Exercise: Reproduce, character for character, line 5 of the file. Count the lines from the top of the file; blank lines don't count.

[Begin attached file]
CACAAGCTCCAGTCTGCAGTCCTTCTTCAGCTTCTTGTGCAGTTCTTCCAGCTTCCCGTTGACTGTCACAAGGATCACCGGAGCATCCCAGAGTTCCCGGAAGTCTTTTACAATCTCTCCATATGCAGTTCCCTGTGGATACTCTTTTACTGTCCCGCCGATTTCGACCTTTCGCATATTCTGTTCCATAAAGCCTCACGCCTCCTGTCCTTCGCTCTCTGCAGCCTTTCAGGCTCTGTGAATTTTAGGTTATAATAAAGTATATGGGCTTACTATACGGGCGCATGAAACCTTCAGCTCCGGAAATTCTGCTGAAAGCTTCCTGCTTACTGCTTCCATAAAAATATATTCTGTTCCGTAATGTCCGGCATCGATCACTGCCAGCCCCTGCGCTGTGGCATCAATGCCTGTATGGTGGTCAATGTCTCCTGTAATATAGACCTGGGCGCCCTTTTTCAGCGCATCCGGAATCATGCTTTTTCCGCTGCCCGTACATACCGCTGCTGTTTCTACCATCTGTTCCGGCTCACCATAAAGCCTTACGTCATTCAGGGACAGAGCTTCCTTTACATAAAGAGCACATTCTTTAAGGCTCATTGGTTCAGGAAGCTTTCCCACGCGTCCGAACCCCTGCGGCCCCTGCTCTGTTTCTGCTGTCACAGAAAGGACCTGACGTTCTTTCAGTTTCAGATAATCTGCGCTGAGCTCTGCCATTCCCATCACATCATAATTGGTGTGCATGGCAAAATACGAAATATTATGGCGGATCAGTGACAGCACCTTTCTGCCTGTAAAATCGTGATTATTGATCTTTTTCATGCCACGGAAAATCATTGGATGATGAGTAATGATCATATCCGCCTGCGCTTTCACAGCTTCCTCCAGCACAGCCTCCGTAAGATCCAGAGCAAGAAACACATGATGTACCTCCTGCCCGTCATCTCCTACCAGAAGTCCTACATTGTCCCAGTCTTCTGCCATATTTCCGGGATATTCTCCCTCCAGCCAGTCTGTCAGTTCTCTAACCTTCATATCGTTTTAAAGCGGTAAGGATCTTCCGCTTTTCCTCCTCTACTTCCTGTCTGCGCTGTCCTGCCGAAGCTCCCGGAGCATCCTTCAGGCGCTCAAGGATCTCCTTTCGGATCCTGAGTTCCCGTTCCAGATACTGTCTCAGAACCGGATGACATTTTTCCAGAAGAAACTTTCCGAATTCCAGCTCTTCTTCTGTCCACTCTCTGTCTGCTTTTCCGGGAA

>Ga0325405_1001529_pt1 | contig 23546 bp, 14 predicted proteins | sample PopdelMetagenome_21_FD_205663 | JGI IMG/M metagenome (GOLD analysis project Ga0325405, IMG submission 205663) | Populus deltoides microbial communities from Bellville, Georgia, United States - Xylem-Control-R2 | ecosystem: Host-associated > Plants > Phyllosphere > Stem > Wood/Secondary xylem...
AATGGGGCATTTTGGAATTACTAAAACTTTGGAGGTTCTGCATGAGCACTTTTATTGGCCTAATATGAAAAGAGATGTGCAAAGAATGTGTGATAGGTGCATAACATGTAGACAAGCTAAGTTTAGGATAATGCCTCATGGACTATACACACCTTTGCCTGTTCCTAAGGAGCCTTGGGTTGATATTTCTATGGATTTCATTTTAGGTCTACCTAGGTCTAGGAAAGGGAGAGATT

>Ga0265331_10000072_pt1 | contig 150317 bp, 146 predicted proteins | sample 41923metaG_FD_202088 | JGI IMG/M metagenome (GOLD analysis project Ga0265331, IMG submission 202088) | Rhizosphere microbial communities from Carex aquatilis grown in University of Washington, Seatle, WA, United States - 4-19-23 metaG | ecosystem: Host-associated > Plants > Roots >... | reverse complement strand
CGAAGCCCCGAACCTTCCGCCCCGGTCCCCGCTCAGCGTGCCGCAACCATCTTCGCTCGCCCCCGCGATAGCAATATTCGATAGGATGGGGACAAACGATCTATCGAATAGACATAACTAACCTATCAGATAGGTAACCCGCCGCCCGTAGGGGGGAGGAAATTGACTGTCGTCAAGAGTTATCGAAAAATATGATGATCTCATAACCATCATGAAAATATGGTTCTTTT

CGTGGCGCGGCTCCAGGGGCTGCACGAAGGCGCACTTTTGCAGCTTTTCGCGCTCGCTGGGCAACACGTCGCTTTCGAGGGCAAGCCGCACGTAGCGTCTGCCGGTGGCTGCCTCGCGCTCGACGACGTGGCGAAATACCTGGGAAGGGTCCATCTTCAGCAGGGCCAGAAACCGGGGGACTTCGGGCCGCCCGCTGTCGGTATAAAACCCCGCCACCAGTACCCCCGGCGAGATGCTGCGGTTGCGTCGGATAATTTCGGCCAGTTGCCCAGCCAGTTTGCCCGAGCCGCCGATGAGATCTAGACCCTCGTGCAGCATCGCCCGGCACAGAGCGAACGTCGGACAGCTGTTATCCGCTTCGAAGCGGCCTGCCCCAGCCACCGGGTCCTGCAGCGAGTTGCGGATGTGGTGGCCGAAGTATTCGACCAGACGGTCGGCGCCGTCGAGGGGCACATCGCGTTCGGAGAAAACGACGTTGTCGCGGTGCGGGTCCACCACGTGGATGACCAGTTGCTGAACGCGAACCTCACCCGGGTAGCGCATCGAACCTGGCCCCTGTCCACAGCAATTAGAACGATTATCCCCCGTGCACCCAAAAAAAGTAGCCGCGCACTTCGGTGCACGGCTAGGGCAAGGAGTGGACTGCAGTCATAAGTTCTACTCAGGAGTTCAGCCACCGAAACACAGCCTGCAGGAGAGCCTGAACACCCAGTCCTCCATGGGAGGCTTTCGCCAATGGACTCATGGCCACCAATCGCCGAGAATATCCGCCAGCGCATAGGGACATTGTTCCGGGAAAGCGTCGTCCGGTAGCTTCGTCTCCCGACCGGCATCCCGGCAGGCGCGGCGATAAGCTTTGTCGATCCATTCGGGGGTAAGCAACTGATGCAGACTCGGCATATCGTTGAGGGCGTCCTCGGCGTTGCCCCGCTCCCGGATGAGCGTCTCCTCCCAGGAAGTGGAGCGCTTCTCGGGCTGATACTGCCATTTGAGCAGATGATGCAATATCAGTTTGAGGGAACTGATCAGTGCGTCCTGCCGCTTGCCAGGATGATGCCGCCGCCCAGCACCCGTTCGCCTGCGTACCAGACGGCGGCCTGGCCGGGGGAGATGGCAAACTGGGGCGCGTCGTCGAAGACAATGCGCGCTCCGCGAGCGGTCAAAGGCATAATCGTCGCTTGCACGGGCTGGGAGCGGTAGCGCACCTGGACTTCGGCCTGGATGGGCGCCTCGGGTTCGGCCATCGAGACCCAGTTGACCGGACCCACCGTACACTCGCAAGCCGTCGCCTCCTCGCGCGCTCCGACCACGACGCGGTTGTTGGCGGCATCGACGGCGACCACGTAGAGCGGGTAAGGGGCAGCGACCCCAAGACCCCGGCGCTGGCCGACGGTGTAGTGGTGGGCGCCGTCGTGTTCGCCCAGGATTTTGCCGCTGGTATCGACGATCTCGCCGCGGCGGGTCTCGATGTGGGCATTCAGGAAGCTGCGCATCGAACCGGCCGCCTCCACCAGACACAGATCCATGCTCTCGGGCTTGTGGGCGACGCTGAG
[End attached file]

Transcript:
CGAAGCCCCGAACCTTCCGCCCCGGTCCCCGCTCAGCGTGCCGCAACCATCTTCGCTCGCCCCCGCGATAGCAATATTCGATAGGATGGGGACAAACGATCTATCGAATAGACATAACTAACCTATCAGATAGGTAACCCGCCGCCCGTAGGGGGGAGGAAATTGACTGTCGTCAAGAGTTATCGAAAAATATGATGATCTCATAACCATCATGAAAATATGGTTCTTTT